Review—PTSD before PTSD. The Politics of War Trauma: The Aftermath of World War II in Eleven European Countries. Editors: Jolande Withuis and Annet Mooij. Amsterdam: Aksant, 2010.
By now the story of the origin of Posttraumatic Stress Disorder [PTSD] is fairly well known: the diagnosis was the surprising outcome of an unusual set of political circumstances during the 1970s in the USA. At that time, a somewhat unlikely coalition was formed between psychiatrists treating disgruntled Vietnam veterans, advocates for Holocaust survivors, and representatives of the feminist movement demanding public attention for the long-lasting psychological effect of physical and sexual abuse of women. All three groups had observed similar sets of symptoms in the traumatized individuals under treatment. And in all three groups symptoms at times appeared many years after the original event. For all three groups, the PTSD diagnosis provided a medical recognition of their suffering, opened up avenues for treatment, and presented a justification for compensation claims. Accounts on the origins of PTSD generally emphasize the originality and novelty of the diagnosis. The book under review dispels this notion thoroughly: unusually rich and extensive medical and political debates on the sequelae of extraordinary suffering of World War II took place in many European countries after 1945. Physicians who themselves had experienced deportation and life in Nazi concentration camps played a key role in these debates. In all European countries, the public recognition of these horrifying experiences depended on a variety of social, political, cultural, and medical factors, which all changed over time. The essays in The Politics of War Trauma analyze the unlikely political coalitions that made the recognition of war-related suffering possible, which groups were included and which were excluded, and how changes in medical, social, cultural, and political thinking influenced this process.
Central to the formation of medical theories on the health effects of war as well as their social recognition (in the form of pensions, entitlement to compensation, or health care) were the way European nations came to terms with World War II. Politicians, religious leaders, and other opinion makers were engaged in extensive efforts to frame the memory of the war in ways that positioned themselves (and their nations) favorably and that downplayed culpability, guilt, and collaboration. The collective memory of any war is inherently fraught with myths about widespread and heroic resistance and martyrdom at its core (rather than banal collaboration and innocently looking the other way, which was much more common). These myths consist of more or less deliberate acts of forgetting, falsification, obfuscation, fabrication, and confabulation. In many countries, the ranks of the Resistance swelled enormously immediately after the armistice. At the same time government bureaucracies and the armed forces were symbolically purged of a small number of collaborators (while most others remained in their position). Presenting a favorable image of one’s past during the war was particularly necessary for those European countries which sought to hide their official allegiance to Nazi Germany and many acts of collaboration (Austria, Italy, Vichy France, Denmark, and Spain (which is unfortunately missing in this volume)). Austria, as the alleged first victim of Nazi aggression, has always denied any responsibility for its complicity in Nazi atrocities. It referred claims from Austrian survivors of concentration camps to Germany while it paid pensions to all Austrians who had served in the German Wehrmacht or SS Korps. Denmark celebrated a very small and select group of resistance fighters to deflect attention from its less than admirable war record (it surrendered without a fight and its government accommodated the Germans without too much friction). Luxembourg made much of the “pupils of the nation,” a group of orphaned children of killed resistance fighters.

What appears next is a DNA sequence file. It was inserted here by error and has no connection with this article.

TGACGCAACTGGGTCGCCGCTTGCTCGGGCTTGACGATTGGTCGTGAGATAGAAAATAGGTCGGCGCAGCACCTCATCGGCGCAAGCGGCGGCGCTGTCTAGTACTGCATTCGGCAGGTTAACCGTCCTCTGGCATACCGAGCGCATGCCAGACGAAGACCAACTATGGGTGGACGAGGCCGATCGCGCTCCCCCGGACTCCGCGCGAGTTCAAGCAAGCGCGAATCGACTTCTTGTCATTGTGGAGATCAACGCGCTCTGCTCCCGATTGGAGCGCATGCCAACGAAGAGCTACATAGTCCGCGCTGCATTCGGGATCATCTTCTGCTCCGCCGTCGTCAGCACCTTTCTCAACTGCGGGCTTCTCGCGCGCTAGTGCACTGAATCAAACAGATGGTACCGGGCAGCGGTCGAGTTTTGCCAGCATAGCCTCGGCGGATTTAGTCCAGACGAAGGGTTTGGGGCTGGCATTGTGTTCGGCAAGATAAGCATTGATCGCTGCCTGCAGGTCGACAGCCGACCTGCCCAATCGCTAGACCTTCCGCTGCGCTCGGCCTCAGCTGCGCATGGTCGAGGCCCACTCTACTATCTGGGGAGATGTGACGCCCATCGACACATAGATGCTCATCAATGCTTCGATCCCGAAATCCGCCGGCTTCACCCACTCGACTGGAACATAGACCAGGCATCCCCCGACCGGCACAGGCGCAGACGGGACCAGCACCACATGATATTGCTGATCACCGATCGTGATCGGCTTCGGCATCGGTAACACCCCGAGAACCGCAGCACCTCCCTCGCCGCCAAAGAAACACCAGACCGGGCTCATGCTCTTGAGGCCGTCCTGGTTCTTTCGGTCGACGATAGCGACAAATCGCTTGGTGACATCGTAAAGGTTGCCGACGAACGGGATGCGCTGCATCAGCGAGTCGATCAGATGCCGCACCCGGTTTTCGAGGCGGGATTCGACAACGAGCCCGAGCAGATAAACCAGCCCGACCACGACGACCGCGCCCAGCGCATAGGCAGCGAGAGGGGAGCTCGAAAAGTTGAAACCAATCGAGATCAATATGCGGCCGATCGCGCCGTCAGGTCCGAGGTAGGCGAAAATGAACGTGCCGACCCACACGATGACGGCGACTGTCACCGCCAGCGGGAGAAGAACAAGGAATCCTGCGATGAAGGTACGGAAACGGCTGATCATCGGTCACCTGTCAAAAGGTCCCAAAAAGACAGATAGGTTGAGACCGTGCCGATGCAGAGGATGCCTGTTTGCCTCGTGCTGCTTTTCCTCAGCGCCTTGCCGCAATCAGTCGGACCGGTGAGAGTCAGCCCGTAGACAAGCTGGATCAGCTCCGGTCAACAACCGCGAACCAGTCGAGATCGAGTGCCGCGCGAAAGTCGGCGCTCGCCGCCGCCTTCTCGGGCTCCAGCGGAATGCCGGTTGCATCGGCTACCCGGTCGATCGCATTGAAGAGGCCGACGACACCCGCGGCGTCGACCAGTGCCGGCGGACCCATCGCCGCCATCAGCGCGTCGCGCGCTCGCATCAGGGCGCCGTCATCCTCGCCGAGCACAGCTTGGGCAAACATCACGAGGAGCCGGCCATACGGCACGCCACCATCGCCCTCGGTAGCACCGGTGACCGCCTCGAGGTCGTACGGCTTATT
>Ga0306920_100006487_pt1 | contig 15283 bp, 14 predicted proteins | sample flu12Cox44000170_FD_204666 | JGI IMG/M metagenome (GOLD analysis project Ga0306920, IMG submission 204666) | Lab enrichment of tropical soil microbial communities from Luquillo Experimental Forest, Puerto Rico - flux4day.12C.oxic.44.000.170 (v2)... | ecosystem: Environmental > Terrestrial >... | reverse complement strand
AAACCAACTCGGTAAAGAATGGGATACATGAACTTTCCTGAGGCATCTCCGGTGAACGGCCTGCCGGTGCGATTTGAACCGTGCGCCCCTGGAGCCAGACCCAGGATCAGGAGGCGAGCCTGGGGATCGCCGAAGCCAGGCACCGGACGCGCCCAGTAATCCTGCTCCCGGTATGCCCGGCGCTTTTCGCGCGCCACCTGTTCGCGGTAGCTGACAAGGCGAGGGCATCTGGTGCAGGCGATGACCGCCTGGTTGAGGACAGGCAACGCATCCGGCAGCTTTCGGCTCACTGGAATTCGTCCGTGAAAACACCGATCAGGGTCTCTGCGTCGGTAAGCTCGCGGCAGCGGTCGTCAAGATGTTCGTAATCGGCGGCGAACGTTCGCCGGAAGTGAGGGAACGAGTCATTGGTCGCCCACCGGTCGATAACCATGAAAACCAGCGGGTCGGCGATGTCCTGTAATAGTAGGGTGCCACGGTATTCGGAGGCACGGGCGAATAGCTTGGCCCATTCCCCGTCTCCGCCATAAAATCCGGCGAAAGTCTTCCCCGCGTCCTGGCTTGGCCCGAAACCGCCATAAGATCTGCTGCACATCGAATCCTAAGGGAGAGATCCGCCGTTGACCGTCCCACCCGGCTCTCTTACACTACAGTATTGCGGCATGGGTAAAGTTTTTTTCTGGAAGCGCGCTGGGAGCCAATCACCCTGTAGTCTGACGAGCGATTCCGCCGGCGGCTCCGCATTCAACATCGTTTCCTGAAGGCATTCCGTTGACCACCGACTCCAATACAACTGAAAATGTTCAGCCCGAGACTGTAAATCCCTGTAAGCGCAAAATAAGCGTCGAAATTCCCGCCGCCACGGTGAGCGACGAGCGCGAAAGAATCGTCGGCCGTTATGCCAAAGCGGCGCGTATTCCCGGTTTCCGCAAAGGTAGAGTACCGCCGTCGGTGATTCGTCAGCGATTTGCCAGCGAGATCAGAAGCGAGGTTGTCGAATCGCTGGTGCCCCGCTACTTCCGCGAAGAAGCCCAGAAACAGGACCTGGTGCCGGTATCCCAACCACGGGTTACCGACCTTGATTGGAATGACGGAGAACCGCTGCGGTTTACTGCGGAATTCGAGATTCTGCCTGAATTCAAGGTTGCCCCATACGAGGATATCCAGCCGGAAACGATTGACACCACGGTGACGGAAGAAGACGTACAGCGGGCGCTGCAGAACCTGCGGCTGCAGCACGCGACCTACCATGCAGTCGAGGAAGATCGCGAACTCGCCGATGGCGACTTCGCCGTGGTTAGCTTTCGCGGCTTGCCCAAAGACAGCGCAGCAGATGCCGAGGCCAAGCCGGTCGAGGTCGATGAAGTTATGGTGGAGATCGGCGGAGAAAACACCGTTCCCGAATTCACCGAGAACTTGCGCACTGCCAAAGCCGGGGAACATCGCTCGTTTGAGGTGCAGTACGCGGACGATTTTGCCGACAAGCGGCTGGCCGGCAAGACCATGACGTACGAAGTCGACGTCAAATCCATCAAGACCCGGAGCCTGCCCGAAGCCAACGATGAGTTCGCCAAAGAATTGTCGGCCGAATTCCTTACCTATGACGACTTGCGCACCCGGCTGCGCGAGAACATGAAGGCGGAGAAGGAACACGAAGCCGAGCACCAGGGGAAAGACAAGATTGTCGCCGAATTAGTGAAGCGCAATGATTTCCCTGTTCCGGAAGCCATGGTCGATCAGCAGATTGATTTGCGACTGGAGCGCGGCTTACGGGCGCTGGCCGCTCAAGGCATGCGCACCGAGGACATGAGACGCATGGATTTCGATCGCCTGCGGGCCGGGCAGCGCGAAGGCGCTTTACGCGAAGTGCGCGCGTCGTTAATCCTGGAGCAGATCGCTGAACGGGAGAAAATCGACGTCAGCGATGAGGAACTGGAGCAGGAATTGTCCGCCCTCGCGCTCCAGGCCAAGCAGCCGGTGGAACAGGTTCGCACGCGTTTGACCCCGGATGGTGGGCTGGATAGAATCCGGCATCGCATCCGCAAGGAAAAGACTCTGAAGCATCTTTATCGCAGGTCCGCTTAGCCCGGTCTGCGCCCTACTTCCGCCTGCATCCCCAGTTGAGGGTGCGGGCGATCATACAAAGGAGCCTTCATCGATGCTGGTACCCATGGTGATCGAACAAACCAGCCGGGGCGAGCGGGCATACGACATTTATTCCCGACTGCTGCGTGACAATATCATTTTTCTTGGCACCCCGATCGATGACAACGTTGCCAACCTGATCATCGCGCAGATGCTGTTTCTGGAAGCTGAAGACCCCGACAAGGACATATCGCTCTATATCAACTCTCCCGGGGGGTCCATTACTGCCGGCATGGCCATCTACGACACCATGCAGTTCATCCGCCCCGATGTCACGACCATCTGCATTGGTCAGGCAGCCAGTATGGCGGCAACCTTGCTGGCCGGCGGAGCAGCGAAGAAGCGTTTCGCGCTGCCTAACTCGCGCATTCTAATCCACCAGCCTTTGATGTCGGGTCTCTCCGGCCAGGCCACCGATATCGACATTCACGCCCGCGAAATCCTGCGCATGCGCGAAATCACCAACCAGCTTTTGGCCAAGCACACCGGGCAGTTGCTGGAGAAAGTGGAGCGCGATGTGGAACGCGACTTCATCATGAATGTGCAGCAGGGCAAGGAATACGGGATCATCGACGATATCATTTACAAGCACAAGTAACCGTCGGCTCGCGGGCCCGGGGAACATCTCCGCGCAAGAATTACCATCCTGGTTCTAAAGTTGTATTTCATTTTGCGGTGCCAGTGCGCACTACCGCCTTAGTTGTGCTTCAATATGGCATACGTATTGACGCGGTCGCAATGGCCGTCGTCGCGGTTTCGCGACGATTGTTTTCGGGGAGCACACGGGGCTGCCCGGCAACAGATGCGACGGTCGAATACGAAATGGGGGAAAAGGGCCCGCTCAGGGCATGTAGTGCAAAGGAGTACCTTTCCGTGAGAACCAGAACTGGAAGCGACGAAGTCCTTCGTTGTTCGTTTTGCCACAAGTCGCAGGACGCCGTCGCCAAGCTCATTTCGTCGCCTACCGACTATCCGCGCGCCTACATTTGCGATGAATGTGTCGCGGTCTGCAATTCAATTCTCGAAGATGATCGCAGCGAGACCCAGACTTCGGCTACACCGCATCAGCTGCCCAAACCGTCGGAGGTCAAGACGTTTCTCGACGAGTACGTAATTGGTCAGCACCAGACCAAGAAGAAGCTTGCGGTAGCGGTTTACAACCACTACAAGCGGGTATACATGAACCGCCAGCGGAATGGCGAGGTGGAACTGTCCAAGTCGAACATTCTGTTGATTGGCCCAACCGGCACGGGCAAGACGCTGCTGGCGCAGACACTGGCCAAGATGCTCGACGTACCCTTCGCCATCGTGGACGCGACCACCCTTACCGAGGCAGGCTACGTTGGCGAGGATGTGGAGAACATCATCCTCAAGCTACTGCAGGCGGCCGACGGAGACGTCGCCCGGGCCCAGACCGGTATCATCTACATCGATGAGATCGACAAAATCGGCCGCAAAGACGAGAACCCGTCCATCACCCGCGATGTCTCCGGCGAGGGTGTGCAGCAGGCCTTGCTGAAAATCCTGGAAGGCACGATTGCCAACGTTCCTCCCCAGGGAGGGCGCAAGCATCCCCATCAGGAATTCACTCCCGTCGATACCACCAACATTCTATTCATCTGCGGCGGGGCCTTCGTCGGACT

Questions of which individuals were entitled to compensation or war pensions (for suffering, lost income, incapacity, or health problems) were resolved within the context of these sets of narratives to remember the war, commemorate its heroes, and vilify the villains. According to many, resistance fighters and soldiers who resisted the invading Nazi powers deserved recognition. Yet many post-war regimes were loath to acknowledge the contribution of communist resistance fighters and were not eager to include them as potential recipients of pensions. In France, for example, an influential bureaucrat was proud that he personally had made sure that 75% of applications by Communists were rejected (p. 89). In Belgium, Flemish Catholics (who had not been unsympathetic to the Nazis) were upset that the proposed pension legislation would benefit more Walloon then Flemish individuals (because there had been far more Walloon resistance fighters) and insisted on emendations. In West Germany, communist resistance fighters were written out of the historical record and hardly received any recognition and compensation. In East Germany, the opposite happened: only those individuals who had furthered the international interests of the Soviet Union were honored. All the others had to wait until after the wall came down.